Verizon's profit sinks as it loses wireless subscribers

Verizon Communications Inc., once the untouchable leader of the US wireless industry, is struggling to hold on to customers and get them to pay a premium for its service.

What makes this news even crazier is the fact that they had to openly admit that it was on track to be even worse had they not introduced Verizon Unlimited, their new unlimited plan. On a non-GAAP basis and excluding revenue from the XO Communications acquisition that closed during the quarter, wireline revenue declined 3.2%.

Verizon's results are not what the majority of analysts predicted for the company. In a recent federal auction of wireless airwaves, T-Mobile emerged as a major beneficiary, spending $8 billion to acquire rights to radio spectrum it will use to expand its mobile internet capacity. So not only did they not gain any, they lost close to 300,000 of their most important customers. "I was happy about it", she said of the price drop.

Industry analysts have questioned whether the company will pursue a more transformative deal as its main competitor AT&T seeks to diversify its business through a planned acquisition of Time Warner. Verizon has also purchased AOL.

Verizon Communications (VZ) reported first-quarter earnings and sales on Thursday that missed analysts' expectations, sending shares lower. Verizon's unlimited plans are more expensive than options from Sprint and T-Mobile, but Verizon has a better network.

The telecom giant's much-talked-about acquisition of Marissa Mayer 's Yahoo (YHOO) is still pending, complicated by the two data breaches that Yahoo announced previous year, which affected up to 1.5 billion users throughout 2013 and 2014.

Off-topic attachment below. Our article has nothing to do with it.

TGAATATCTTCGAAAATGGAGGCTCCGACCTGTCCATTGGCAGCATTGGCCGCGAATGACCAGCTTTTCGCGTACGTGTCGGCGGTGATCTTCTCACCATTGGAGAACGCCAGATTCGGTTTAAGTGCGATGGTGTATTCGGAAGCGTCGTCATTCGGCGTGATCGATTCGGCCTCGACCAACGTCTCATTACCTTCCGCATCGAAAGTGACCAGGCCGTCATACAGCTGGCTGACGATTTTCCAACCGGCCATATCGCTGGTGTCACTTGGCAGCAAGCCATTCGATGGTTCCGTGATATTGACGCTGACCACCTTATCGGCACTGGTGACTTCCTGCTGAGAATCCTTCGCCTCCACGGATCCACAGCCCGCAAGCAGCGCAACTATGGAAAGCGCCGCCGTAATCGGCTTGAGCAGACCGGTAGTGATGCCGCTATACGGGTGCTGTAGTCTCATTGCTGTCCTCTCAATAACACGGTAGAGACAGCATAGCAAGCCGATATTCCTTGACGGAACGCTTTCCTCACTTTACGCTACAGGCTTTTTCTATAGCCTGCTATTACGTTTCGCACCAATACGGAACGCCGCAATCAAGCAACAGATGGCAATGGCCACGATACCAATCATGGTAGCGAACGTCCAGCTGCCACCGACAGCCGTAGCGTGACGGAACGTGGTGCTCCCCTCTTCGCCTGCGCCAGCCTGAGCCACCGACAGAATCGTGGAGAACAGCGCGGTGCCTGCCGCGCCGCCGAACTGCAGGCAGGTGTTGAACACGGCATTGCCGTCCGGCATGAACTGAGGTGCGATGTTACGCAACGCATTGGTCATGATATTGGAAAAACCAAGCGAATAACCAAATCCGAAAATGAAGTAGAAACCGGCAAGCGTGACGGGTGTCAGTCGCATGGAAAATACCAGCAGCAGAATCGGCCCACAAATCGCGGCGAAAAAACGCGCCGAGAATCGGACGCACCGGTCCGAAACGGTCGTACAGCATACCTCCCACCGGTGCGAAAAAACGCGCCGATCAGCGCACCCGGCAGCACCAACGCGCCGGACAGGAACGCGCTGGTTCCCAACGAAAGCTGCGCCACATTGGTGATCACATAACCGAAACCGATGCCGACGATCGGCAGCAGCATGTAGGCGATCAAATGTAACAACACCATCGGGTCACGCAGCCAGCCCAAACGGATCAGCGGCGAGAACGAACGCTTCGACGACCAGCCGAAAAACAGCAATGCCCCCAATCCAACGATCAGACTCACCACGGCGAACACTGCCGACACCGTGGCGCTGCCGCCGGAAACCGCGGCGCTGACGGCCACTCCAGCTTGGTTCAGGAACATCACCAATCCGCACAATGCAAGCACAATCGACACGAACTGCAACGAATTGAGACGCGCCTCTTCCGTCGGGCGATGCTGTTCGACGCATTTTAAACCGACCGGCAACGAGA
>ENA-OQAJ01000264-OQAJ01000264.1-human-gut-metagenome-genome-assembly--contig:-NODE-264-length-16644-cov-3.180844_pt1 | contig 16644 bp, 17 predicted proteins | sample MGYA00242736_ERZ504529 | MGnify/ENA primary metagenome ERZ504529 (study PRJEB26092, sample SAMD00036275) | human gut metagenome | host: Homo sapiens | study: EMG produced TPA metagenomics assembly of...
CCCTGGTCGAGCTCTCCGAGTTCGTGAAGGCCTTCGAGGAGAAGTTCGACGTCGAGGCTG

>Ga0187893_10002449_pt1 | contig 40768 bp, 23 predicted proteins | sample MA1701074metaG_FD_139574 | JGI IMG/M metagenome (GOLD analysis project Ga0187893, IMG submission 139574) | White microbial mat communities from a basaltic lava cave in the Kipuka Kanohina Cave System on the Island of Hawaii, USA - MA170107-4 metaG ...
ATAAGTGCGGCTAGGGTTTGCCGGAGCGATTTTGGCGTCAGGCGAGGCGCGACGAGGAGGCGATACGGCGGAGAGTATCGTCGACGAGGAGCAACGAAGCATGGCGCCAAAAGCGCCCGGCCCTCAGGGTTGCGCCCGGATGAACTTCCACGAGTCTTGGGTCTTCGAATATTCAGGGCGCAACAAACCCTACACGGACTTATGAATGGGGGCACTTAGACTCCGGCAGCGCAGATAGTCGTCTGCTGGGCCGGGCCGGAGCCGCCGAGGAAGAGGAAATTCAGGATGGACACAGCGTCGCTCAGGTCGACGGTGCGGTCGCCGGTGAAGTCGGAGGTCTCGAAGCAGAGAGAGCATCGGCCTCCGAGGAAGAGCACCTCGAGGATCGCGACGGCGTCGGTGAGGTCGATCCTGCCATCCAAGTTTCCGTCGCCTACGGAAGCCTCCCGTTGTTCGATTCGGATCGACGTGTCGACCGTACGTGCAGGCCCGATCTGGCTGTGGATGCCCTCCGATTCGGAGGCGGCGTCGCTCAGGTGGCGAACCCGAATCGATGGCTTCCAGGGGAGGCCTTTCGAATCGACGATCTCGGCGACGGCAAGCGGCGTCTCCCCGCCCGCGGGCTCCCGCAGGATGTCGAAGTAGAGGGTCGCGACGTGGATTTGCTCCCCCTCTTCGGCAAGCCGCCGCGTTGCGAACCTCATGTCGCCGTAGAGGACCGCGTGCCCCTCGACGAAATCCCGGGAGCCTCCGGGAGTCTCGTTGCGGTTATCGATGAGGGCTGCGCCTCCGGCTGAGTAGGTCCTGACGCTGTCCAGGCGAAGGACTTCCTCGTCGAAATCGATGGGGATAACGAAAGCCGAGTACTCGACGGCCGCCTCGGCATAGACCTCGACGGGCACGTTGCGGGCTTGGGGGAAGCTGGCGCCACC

Verizon's CFO said Thursday that the operator is continuing to spend - on fiber and more - to build "the network of the future", even as its first quarter results show how intense the competition is in the U.S. mobile market.

Can you hear that now, Wall Street? The cheap unlimited T-Mobile One plan that it rolled out previous year has seen T-Mobile poach customers from the other three big mobile carriers. Long-term, the shift to unlimited is likely to hurt Verizon's profits, as it's simply less profitable to sell an unlimited data plan for $80 than it is to sell 10GB of data for $140.

It's a bit like Verizon's bubble finally popped to start the year. John Legere, T-Mobile's brash CEO, mocked Verizon's results on Twitter.

In the first three months of the year, Verizon lost 307,000 wireless subscribers who are billed each month, the more lucrative kind of wireless customer.

On Thursday, the company predicted its full-year 2017 sales to be "fairly consistent" with those in 2016, with improvements being made in wireless service revenue and equipment revenue trends. However, that stands to leave the firm in a acquainted position: a descending stock price and decelerating progress on the top and bottom lines.

Net income was $3.55bn, a 20 per cent decline from last year's quarter.

Total operating revenue fell to $29.81 billion from $32.17 billion a year earlier.

  • Wendy Palmer